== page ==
As part of the NFL’s campaign to reassure their players and fans that they are being proactive about TBI care and prevention, the league donated $30 million in unrestricted funding to the National Institute of Health in 2012. In March 2013, General Electric and the NFL collaborated to form the Head Health Initiative, a four-year $60 million grant-making program “to speed diagnosis and improve treatment for mild traumatic brain injury.” We’re also learning more about soldiers returning from Iraq and Afghanistan with TBI. In September 2008, the Department of Defense awarded the Brain Trauma Foundation a $4.6 million grant to develop a portable eye-tracking device designed to determine if servicemembers in the field have suffered any brain damage as a result of any type of head injury.
But IPV-related TBI research doesn’t appear to be a priority, and it’s not just the lack of funding that’s hurting IPV survivors with TBI—it’s the lack of information. Even on websites that should be a central hub for information regarding TBI—such as the Congressional Brain Injury Task Force, whose goal is to support legislation and funding for brain injury research—readers are directed to links that tell us about youth concussion summits, helmets, young athletes, and defense-authorization bills. At the website for the Brain Trauma Foundation, the articles in its “TBI in the News” page are from mainstream sources like Forbes, BBC, Reuters, The Atlantic, and the New York Times, mostly regarding sports-related concussions, NFL settlements, and inspirational military-related TBI rehabilitation stories.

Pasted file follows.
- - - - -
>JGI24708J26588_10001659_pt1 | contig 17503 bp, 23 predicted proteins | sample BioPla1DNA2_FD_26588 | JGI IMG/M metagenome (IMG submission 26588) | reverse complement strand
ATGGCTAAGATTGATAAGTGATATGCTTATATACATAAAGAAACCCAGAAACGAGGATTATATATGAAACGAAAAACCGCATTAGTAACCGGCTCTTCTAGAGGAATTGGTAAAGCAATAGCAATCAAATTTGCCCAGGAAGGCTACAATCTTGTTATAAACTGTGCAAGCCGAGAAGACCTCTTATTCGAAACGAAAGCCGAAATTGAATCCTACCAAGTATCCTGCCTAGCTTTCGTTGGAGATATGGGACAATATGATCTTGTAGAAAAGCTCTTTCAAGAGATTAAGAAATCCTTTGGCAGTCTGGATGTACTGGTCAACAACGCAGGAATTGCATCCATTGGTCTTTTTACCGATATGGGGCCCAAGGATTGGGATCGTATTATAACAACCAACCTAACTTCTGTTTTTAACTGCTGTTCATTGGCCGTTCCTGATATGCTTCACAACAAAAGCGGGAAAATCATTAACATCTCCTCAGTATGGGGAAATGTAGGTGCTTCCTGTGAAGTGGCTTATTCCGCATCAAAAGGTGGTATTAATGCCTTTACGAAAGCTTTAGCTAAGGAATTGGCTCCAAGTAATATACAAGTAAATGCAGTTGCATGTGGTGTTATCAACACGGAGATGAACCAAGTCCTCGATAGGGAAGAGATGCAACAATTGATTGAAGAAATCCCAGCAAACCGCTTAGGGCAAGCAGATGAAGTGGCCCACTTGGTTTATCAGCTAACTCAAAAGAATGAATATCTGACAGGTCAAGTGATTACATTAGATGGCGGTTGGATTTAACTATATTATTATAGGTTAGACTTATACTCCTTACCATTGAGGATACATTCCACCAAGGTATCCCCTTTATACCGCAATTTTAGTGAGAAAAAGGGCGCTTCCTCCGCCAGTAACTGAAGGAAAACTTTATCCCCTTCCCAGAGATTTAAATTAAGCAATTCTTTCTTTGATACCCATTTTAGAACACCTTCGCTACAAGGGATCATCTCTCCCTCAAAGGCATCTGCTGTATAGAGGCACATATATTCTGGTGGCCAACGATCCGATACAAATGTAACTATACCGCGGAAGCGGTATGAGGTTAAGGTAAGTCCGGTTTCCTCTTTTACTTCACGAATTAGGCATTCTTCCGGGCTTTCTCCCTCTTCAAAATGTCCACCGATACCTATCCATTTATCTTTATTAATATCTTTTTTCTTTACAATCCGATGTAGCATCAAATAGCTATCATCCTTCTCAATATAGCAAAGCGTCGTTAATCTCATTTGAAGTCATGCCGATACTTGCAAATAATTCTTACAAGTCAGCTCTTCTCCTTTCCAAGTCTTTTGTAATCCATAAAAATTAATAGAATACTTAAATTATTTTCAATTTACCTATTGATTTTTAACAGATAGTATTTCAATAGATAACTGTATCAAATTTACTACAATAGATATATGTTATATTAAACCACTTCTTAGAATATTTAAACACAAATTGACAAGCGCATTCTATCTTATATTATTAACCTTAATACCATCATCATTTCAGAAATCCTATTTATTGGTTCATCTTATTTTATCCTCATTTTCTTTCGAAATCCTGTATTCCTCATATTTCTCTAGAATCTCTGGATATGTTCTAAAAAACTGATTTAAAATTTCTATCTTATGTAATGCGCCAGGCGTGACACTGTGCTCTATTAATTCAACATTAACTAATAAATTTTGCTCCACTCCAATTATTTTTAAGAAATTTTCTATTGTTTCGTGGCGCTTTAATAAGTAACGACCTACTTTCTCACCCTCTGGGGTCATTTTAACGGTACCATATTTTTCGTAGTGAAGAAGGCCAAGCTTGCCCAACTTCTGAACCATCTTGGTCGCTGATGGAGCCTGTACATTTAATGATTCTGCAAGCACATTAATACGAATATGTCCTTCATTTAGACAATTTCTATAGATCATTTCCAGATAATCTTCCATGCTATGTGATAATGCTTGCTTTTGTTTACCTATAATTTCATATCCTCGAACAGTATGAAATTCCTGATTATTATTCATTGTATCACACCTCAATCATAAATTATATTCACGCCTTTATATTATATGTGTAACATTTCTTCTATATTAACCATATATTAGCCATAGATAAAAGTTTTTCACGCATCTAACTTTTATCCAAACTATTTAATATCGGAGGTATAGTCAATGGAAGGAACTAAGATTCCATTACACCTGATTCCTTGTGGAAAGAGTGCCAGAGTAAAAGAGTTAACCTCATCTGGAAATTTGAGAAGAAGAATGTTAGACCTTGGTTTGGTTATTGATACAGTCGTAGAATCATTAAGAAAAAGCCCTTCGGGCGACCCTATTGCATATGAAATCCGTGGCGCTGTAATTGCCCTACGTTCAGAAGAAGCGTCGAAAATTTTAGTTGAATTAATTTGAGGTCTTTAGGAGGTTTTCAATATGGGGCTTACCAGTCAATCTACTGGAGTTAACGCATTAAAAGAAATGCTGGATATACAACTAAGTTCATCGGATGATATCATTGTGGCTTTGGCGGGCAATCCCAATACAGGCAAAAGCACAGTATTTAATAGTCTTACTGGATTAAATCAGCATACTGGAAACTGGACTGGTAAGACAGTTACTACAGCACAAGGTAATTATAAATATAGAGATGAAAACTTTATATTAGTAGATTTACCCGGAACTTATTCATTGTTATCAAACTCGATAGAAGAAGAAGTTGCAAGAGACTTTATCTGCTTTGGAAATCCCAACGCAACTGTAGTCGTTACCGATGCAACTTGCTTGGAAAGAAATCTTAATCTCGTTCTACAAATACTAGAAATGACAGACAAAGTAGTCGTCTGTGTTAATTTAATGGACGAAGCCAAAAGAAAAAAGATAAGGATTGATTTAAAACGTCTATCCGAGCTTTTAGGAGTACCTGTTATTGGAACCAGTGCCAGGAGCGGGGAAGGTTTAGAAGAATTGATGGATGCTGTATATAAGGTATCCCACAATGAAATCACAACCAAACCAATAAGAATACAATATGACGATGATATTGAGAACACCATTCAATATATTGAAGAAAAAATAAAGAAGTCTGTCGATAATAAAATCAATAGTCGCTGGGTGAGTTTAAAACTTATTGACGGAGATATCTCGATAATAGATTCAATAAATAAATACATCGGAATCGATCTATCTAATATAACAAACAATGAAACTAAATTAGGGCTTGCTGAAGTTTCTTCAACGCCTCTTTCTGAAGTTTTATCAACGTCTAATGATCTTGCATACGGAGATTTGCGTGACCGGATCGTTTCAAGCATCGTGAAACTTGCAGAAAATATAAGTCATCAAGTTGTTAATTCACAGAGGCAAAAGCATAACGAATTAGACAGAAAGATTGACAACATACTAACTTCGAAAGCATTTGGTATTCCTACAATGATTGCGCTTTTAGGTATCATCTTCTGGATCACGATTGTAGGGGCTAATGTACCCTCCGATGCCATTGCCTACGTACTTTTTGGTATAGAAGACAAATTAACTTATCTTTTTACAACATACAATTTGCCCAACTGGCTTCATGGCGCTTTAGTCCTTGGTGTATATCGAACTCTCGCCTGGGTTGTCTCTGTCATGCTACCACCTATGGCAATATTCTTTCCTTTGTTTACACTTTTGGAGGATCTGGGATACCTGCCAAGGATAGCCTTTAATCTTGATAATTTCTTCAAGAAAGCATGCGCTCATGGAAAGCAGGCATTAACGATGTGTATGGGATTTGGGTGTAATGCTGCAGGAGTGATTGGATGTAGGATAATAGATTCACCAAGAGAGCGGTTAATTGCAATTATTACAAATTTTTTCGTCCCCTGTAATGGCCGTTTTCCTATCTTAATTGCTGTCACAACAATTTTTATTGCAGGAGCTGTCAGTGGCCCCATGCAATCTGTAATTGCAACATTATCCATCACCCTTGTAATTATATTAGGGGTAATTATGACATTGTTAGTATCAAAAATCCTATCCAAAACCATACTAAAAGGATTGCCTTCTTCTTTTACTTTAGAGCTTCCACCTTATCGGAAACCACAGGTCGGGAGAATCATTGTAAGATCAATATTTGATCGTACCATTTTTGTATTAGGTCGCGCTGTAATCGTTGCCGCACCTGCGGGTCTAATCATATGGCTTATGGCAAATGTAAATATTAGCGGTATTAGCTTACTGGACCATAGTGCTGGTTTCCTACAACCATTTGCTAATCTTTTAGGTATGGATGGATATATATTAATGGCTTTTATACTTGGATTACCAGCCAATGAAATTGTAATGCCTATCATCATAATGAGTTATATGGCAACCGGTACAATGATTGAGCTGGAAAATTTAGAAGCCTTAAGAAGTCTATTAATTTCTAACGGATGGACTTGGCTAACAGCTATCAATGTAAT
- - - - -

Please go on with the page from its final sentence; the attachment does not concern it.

Amidst the lack of coverage and information, there is some hope. The Sojourner Center in Phoenix, for example, is a full-service center for vulnerable women and children making great strides in looking at intimate partner violence and TBI. The organization acknowledges that “much like professional football players and U.S. combat troops, women and children impacted by domestic violence are far more likely than the general public to have sustained TBIs.” The center’s BRAIN (Brain Recovery And Interprofessional Neuroscience) program is the first in the United States to partner with professionals with the goal of sharing research correlating TBI and IPV. BRAIN’s approach includes developing treatments for both the perpetrator and the survivor.
In a recent HuffPost article, Melissa Jeltsen spoke with Sojourner Center CEO Maria E. Garay, who called the issue of IPV-related TBI a “public health epidemic.” Garay emphasized: “These women are falling through the cracks. The fact that no one is tracking this is, to me, a crime.” In the 2008 report “Breaking the Silence: Violence as a Cause and a Consequence of Traumatic Brain Injury,” Dr. Jean Langlois Orman states explicitly that she focused on TBI and intimate partner violence due to the lack of research on the topic and the need for a multifaceted understanding of the problem. Women with TBI, for instance, may have difficulty leaving their abusers, as they are more likely to rely on them for financial support and care. In addition, they may be less likely to admit to having TBI for fear that they could lose custody of their children. Since TBI can impair cognitive functions and communication, victims may have difficulty reporting their injuries to begin with, or their perpetrators could use such confusion to discredit them.
The issue of brain injuries caused by domestic violence is obviously less media-friendly than other angles. There are no greedy sports franchises involved, no multimillion-dollar paychecks at stake. But the inherent powerlessness faced by victims of IPV is multiplied when such injuries are inflicted on them—it’s urgent that medical research, clinical funding, and the media at large start to pay attention to them.